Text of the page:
The plot is perhaps the one area where Small Steps betrays its origins as a "children's book" since it is kept simple and plot developments are not difficult to spot. This doesn't matter because of all the other strengths the book displays. I found myself unable to put it down and read through the whole thing in less than two days. I read a lot and it was, quite simply, one of the most enjoyable books that I have read in a long, long time. Small Steps is one of those works that reminds you why you fell in love with reading in the first place.
True, the book is not quite as good as Holes, which probably had a stronger plot and a greater sense of danger and mystery, but it's still a fantastic read. Better still, it can be read as a standalone novel. Sure, if you've read Holes, you will understand and appreciate the characters' background a little more; but if you've not, you'll still be appreciate the excellent storytelling and writing that has gone into this sequel.
Small Steps might be lazily labelled as a "children's book" but that really shouldn't put anyone off reading it. It's not normally my type of book and I only bought it because a) I suddenly realised it was the sequel to Holes and b) it came up on Amazon's Kindle Daily Deal for 99p. Otherwise I probably would never have bought it and that would have been a real shame.
The book is available for around £4.50 in either the print or the Kindle version. Quite how an electronic copy can be as expensive as a physical product I don't know, but there we go...
Bloomsbury, new edition, 2007
(c) Copyright SWSt 2012
This is the sequel to Louis Sachar's amazing story Holes. Well kind of. It follows one of the characters (Not the main character of Holes, Stanley Yelnats) after he leaves Camp Greenlake (A camp where 'bad boys' are sent) and goes about rebuilding his life. Sounds good? Hmmmm.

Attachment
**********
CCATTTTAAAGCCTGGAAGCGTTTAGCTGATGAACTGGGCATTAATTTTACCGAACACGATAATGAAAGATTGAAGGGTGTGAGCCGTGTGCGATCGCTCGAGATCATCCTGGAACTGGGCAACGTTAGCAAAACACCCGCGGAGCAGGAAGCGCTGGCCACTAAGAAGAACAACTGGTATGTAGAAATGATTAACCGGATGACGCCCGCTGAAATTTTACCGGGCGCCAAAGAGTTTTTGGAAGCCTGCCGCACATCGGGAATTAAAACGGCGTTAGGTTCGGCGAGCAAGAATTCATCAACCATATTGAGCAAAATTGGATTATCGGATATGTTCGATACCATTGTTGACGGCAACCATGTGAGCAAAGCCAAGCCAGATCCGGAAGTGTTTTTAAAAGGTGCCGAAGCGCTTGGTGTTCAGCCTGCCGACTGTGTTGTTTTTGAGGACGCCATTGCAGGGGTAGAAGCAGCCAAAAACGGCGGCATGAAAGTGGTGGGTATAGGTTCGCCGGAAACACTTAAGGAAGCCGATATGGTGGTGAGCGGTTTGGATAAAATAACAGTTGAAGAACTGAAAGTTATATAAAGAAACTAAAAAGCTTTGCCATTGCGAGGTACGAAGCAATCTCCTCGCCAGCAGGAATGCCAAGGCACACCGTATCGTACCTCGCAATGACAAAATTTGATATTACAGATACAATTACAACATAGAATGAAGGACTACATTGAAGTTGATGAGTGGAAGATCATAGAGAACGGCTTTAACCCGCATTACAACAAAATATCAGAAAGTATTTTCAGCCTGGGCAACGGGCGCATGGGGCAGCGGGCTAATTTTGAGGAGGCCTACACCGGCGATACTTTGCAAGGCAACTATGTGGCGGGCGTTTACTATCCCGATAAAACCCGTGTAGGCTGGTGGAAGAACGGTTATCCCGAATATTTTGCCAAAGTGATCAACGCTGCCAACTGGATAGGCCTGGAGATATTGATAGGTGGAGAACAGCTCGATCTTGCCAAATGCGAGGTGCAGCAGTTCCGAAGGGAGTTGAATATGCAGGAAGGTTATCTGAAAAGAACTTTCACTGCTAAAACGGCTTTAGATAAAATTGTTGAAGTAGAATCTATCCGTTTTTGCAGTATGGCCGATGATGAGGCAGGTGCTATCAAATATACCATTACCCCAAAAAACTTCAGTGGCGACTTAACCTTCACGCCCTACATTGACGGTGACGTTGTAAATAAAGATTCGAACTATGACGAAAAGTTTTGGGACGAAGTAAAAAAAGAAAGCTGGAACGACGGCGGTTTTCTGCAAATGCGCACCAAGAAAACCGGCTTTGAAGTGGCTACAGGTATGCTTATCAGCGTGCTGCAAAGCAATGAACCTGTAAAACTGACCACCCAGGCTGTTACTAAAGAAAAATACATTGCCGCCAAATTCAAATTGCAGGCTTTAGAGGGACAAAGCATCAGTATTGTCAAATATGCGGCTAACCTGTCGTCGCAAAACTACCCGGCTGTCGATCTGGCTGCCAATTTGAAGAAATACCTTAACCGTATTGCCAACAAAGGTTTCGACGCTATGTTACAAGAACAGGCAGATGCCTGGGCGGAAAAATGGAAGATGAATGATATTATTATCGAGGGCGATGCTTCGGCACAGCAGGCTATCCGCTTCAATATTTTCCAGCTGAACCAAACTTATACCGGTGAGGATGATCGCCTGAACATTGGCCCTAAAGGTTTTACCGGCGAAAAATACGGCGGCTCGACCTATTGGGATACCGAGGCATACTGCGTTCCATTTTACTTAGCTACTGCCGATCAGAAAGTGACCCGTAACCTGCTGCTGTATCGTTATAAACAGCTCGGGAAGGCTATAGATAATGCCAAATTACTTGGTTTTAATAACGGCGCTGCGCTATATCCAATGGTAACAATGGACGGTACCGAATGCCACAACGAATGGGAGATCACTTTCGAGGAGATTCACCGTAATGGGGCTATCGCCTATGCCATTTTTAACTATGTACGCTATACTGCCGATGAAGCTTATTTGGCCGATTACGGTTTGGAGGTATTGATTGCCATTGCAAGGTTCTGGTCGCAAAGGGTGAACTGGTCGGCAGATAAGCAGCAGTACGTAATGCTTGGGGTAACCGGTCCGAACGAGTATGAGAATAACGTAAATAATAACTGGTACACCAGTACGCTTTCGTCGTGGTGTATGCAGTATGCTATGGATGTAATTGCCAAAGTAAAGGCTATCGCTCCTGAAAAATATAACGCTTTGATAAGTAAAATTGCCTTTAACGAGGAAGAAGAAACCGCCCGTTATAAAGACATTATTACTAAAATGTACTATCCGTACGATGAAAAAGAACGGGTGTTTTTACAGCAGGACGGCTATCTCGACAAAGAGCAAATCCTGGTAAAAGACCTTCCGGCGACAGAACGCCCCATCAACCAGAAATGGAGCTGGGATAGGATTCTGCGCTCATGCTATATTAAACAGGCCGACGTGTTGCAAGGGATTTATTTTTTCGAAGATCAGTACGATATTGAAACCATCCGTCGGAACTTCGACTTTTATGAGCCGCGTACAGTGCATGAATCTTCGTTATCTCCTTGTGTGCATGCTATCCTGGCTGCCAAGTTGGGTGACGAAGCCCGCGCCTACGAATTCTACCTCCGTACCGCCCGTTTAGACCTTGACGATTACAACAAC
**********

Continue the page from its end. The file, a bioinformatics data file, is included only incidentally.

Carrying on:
It is probably important to point out that I am an adult and this is a children's book so this book isn't really aimed at me but I was incredibly disappointed with this book. I loved Holes which had a clever, original story and a wonderful 'Ooohhh!!!!' moment at the end. This story sadly lacks everything that Holes has and I felt a bit cheated.
This story is more of a girly, early teen, love-story which would become a very good Nickelodeon TV series and has a kind of Hannah Montanna feel to it but has very little connection to 'Holes'. It is a very good book for young teenage girls who will love this but it isn't really one for adults or boys to enjoy.
Without giving too much away fairly poor teenage boy trying to make a living for himself, working hard ends up meeting a famous, teenage singer who rather likes him even though she is rich and famous and he isn't.
The story is well written and I know of some girls who have read it and loved it but if you are looking for another Holes, you'll have to look elsewhere.